750 Papua New Guineas in Search of a Literature

Max Kelly

Abstract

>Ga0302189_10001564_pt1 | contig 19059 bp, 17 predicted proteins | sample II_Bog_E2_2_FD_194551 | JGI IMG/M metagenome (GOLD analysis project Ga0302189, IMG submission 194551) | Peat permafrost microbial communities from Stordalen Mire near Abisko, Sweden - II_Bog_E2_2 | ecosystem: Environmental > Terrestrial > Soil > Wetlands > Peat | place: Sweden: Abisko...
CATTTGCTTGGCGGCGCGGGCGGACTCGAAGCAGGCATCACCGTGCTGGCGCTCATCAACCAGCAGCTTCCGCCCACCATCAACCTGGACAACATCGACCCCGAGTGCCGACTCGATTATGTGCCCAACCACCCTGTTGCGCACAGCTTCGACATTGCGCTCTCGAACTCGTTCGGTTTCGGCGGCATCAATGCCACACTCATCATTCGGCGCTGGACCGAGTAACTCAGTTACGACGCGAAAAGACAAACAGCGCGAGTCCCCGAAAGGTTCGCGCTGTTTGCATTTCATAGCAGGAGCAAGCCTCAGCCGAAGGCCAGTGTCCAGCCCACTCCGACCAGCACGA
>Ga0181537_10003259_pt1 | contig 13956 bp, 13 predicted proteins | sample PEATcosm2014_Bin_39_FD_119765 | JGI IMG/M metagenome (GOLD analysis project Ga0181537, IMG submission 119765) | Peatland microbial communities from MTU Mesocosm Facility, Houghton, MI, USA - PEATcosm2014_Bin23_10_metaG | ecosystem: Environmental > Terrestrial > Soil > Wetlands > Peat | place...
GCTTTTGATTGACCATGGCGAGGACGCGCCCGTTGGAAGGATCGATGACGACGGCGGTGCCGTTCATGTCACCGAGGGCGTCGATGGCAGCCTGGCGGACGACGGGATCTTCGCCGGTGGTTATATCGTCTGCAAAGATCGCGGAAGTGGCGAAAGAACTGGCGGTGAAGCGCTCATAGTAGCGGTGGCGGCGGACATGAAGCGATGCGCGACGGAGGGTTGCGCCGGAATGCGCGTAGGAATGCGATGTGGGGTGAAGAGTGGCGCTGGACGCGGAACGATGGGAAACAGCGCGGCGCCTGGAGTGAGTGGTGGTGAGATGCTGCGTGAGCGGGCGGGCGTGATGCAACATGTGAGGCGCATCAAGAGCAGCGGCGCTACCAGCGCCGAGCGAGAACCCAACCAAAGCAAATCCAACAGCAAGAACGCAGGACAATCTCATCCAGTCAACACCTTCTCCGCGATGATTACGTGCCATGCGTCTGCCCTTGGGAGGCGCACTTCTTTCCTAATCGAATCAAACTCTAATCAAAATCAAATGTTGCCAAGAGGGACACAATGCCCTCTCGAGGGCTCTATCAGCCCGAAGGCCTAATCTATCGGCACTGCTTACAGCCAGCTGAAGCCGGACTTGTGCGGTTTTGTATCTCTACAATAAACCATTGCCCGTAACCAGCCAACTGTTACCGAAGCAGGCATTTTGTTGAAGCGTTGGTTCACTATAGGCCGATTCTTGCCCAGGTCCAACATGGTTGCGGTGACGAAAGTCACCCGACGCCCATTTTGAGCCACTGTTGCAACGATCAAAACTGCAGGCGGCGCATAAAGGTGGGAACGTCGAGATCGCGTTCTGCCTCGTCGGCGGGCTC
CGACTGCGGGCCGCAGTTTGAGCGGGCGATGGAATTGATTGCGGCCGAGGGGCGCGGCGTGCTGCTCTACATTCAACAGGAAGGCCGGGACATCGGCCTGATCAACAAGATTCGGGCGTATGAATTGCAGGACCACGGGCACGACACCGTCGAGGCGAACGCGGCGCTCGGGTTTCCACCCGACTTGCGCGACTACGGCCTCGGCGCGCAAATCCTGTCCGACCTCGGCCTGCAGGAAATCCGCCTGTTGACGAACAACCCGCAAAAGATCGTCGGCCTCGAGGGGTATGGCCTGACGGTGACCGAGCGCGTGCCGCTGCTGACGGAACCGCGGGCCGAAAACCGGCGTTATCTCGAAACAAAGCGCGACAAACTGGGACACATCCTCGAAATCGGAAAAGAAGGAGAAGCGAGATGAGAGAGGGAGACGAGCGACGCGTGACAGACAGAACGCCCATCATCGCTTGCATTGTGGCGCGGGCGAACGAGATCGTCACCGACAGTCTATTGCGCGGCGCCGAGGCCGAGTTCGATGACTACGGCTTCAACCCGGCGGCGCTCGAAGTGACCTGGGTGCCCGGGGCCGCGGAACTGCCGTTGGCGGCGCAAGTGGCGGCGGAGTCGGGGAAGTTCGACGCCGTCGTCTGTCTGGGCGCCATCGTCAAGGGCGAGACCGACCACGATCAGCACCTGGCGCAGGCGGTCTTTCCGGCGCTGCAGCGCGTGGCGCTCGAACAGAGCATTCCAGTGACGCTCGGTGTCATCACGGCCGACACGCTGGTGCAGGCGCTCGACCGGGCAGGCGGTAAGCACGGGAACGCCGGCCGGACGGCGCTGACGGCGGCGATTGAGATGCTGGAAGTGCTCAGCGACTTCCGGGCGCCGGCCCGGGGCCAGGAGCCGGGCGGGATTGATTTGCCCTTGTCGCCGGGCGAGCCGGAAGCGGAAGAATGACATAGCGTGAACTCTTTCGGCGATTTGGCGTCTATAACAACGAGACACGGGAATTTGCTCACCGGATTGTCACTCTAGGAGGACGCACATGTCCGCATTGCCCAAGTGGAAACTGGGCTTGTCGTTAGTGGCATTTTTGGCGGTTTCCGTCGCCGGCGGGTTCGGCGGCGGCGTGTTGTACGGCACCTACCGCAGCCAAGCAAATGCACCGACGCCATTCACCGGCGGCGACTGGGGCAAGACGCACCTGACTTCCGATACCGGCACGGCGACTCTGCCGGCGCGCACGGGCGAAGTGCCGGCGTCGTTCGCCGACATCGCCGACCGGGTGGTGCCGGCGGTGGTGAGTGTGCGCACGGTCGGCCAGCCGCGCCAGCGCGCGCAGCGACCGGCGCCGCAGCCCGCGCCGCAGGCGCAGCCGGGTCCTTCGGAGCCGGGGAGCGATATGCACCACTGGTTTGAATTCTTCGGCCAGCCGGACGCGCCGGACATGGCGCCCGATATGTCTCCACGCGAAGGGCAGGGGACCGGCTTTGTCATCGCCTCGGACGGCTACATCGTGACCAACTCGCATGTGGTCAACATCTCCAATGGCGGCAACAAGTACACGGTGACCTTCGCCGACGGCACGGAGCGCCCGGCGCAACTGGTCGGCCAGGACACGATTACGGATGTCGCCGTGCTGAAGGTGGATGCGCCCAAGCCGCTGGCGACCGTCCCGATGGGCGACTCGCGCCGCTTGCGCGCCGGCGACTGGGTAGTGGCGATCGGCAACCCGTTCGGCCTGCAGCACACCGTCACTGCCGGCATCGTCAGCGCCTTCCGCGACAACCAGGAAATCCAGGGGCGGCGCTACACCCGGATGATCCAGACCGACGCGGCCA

In 1970 the prestigious A.N .Z.A.A.S. Conference was held in Port Moresby. To mark this occasion each delegate was given a publication put out by Collins, Longman and prepared, in the main, by staff of the University of Papua New Guinea. Perhaps because it abounds in maps, the editors called it an atlas. It is crammed with fascinating statistics about the then emerging nation. By the date of publication over 750 distinct languages had been identified, which implies over 750 different cultural groups. Superimposed on these culture groups were the spiritual and material expatriate cultures of eight major christian missions and an uncountable number of minor sects. At one stage these mission groups claimed the adherence of something like 92% ofthe population. What kind of adherents and what were their purposes was not questioned. Peter Lawrence in Road Belong Cargo develops the well documented theme that imported christianity simply reinforced and modemised existing local religions with disastrous results in the case of the Rai coast indigenes who form the subject of his book. We can hardly view christianity as a unifying cultural force through cargo cultism, though the cult of cargo is still a major area of concern to govemment and missions alike.

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